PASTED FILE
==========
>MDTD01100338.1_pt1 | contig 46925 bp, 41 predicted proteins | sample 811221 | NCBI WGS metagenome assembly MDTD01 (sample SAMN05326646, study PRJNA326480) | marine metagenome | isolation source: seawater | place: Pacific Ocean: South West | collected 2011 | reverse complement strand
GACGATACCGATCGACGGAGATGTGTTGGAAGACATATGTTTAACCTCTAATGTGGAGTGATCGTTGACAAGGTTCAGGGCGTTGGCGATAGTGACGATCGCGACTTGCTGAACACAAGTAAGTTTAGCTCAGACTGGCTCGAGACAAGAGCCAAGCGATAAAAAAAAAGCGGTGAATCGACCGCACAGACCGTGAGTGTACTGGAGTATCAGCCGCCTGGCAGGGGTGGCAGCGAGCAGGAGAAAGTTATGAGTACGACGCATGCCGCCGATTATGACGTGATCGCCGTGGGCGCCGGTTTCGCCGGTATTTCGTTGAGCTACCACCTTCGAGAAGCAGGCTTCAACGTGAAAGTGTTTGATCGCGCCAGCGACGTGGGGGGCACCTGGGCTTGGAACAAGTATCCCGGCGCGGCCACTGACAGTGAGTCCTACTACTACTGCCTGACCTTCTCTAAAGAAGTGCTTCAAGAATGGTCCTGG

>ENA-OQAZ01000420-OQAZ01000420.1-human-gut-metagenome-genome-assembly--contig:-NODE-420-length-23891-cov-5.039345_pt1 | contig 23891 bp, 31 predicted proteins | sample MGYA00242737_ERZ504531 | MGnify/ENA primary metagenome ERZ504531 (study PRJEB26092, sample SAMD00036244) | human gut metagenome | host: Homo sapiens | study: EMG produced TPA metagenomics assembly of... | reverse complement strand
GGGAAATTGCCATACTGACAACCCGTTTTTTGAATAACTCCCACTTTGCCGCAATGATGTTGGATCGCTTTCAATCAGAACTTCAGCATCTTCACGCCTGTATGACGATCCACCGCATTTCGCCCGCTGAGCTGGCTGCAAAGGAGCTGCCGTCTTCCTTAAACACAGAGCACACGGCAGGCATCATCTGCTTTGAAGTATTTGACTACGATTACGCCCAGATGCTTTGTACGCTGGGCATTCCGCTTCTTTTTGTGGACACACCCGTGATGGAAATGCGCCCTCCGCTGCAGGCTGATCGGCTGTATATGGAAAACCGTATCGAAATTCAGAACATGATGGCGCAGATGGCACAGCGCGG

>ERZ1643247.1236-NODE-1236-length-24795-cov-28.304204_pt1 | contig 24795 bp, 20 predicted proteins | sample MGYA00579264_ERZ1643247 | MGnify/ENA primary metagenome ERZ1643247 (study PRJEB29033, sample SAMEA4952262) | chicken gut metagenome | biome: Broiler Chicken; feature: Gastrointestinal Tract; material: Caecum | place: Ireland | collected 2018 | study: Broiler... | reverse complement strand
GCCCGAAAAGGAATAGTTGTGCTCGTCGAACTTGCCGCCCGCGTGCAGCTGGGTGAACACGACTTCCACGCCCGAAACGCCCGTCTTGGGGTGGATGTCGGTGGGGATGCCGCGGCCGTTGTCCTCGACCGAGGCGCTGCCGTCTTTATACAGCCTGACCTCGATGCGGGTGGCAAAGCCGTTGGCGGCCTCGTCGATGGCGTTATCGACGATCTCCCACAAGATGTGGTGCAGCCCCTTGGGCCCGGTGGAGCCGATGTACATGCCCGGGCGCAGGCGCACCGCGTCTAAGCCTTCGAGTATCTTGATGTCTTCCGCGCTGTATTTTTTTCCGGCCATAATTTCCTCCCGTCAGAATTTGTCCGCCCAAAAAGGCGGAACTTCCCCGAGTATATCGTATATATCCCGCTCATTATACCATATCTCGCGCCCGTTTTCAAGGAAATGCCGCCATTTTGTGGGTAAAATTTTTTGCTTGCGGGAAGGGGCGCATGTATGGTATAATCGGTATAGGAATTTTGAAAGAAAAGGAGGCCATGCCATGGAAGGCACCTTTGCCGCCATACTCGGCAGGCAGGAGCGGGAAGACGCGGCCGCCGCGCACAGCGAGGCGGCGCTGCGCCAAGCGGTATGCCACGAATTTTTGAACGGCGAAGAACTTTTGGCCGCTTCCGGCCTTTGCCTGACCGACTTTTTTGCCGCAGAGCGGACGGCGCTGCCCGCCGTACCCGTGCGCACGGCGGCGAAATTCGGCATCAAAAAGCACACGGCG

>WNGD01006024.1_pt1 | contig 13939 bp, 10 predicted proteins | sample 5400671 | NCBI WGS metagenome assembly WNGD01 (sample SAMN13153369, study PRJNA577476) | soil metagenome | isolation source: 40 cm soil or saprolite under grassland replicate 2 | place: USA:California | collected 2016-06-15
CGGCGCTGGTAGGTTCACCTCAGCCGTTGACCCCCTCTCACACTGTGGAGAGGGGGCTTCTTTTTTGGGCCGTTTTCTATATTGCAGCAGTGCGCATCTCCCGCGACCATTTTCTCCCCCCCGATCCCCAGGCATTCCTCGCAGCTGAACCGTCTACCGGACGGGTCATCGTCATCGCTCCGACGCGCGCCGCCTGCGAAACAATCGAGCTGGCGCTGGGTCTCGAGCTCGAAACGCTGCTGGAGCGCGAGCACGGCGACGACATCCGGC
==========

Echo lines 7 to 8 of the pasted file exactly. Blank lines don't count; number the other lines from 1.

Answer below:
>WNGD01006024.1_pt1 | contig 13939 bp, 10 predicted proteins | sample 5400671 | NCBI WGS metagenome assembly WNGD01 (sample SAMN13153369, study PRJNA577476) | soil metagenome | isolation source: 40 cm soil or saprolite under grassland replicate 2 | place: USA:California | collected 2016-06-15
CGGCGCTGGTAGGTTCACCTCAGCCGTTGACCCCCTCTCACACTGTGGAGAGGGGGCTTCTTTTTTGGGCCGTTTTCTATATTGCAGCAGTGCGCATCTCCCGCGACCATTTTCTCCCCCCCGATCCCCAGGCATTCCTCGCAGCTGAACCGTCTACCGGACGGGTCATCGTCATCGCTCCGACGCGCGCCGCCTGCGAAACAATCGAGCTGGCGCTGGGTCTCGAGCTCGAAACGCTGCTGGAGCGCGAGCACGGCGACGACATCCGGC